This blog is for everyone who uses words.

The ordinary-sized words are for everyone, but the big ones are especially for children.

Monday, 2 January 2017

Spot the frippet: gill.

Here's an easy spot as we emerge from the party season into a brand new year.

What sort of a gill will you see first? One on a fish or a young frog?

Photo by Andre Karwath, aka Aka (This is actually a young Alpine Newt, which helpfully wears its gills (the feathery things) on the outside.)

 Or one on a mushroom?

By Luridiformis at en.wikipedia, CC BY 3.0,

Will it be the official sort of gill which is a quarter of a pint? Or the more generous Northern English gill, which is a half?

Will it be a narrow stream, or a wooded ravine, or a pot hole?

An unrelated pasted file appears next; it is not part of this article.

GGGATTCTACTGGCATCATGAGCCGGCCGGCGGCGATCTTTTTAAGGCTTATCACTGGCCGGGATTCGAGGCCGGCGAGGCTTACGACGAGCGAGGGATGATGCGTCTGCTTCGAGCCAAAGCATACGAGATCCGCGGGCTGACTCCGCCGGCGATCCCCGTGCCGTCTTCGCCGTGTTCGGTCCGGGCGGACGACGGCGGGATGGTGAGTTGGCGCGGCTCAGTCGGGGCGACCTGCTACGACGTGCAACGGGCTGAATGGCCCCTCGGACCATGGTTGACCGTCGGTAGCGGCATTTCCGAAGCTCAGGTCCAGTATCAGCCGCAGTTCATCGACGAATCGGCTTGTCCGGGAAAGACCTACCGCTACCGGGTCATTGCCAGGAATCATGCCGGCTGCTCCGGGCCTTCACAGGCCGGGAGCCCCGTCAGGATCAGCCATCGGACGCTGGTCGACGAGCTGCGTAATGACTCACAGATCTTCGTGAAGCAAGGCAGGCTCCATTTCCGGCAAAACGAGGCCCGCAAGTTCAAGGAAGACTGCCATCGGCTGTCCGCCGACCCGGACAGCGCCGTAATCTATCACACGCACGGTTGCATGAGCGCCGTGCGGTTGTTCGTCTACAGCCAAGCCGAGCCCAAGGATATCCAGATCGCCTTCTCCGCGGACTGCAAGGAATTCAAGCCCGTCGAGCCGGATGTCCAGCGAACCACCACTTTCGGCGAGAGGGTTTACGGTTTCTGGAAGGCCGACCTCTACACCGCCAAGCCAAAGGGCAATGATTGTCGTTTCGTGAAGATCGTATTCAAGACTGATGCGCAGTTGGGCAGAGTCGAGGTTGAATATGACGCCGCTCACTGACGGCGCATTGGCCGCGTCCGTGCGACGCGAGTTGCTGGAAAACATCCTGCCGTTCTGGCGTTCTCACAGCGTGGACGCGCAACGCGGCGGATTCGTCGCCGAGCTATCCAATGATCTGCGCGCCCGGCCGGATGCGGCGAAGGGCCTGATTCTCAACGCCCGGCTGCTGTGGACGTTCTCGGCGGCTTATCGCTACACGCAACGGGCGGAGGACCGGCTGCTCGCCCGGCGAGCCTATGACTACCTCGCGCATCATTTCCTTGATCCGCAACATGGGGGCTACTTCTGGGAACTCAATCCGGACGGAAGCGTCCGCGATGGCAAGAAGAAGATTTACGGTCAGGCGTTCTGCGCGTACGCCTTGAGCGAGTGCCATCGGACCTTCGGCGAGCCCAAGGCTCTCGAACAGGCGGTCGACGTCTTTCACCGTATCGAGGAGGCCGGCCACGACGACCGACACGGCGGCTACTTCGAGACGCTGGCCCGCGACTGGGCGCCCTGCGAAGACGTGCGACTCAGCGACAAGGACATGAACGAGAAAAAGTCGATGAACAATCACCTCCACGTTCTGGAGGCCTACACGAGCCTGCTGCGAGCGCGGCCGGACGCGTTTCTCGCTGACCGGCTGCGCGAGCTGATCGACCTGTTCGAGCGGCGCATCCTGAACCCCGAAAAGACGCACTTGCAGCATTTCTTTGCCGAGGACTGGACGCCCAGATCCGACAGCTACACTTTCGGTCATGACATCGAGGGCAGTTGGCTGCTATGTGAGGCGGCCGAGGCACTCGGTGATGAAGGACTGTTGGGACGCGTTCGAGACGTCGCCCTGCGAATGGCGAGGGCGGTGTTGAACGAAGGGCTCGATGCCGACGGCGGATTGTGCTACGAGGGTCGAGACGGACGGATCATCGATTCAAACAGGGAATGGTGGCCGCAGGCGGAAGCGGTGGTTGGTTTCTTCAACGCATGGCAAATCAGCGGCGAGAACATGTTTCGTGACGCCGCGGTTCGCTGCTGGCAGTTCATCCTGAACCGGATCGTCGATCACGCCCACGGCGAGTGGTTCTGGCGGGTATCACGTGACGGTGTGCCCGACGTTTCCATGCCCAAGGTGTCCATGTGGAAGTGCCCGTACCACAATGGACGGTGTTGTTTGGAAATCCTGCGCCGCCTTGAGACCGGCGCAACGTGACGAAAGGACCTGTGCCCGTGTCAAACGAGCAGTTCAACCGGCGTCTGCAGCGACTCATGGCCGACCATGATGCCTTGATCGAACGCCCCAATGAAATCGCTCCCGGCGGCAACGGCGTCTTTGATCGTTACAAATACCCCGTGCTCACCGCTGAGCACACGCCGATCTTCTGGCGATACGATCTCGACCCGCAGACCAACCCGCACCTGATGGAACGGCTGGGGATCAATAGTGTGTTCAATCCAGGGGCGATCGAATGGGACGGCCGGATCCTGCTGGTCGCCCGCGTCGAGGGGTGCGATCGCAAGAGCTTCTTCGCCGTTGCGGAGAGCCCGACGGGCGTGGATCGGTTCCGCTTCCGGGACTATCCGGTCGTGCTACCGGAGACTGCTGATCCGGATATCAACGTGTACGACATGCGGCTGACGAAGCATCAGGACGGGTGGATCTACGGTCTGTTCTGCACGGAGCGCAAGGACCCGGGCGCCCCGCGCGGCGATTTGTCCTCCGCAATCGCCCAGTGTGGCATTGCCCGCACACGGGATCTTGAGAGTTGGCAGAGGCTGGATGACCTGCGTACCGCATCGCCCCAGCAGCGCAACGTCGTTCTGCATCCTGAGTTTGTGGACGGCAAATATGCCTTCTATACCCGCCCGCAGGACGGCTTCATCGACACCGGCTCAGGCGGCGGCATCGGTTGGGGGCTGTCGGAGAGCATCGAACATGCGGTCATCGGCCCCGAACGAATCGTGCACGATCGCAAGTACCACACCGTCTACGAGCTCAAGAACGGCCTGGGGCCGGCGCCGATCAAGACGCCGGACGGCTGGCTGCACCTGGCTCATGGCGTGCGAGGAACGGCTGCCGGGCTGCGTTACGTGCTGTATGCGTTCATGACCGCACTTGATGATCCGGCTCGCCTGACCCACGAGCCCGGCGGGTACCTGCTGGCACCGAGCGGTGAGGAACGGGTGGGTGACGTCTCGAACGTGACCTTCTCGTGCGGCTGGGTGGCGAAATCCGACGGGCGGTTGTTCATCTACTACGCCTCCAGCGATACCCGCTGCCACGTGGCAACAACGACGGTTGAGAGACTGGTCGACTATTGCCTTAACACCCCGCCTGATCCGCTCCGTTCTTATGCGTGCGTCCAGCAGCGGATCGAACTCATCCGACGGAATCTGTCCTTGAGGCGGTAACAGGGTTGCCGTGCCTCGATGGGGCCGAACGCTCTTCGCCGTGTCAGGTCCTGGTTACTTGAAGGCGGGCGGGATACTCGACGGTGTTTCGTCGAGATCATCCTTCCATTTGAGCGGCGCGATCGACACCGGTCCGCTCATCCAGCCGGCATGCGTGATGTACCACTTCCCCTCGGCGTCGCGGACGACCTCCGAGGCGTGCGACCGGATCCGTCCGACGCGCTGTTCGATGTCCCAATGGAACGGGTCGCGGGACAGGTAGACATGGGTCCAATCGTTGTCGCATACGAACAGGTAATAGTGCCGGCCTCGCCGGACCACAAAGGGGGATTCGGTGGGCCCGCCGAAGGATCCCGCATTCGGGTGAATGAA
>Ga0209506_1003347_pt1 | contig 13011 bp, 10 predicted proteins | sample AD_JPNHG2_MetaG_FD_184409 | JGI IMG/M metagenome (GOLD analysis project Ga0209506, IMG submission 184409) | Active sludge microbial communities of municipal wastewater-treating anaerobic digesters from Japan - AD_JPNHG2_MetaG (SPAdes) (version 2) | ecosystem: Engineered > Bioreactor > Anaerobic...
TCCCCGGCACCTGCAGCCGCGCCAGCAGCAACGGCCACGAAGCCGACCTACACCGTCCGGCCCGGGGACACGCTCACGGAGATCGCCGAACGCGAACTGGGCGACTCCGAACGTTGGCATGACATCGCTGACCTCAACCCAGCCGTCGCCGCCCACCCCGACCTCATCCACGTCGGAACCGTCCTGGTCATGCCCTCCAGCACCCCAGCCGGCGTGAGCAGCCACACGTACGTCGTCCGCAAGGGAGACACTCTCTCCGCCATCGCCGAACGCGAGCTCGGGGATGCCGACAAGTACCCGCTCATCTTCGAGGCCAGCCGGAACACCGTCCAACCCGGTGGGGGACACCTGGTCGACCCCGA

Will it be ground ivy? Or a female ferret? 

photo by גיא חיימוביץ The gill is on the right.

A girl?

Or, best of all, will it be a sweetheart?

It occurs to me that the one we spot will tell us a lot about our lives...

...hey, I think we may have just invented the gill test.*

Spot the Frippet: gill. The fish and mushroom word came from Scandinavia in the 1300s. The liquid measure came from the Old French gille, which meant vat, from the Latin gillō, cooking vessel. The geographical feature came in the 1000s from the old Norse gil, steep-sided valley. The sweetheart is a short form of the name Gillian.

*I expect my first gill to be on a mushroom. This is just slightly depressing.

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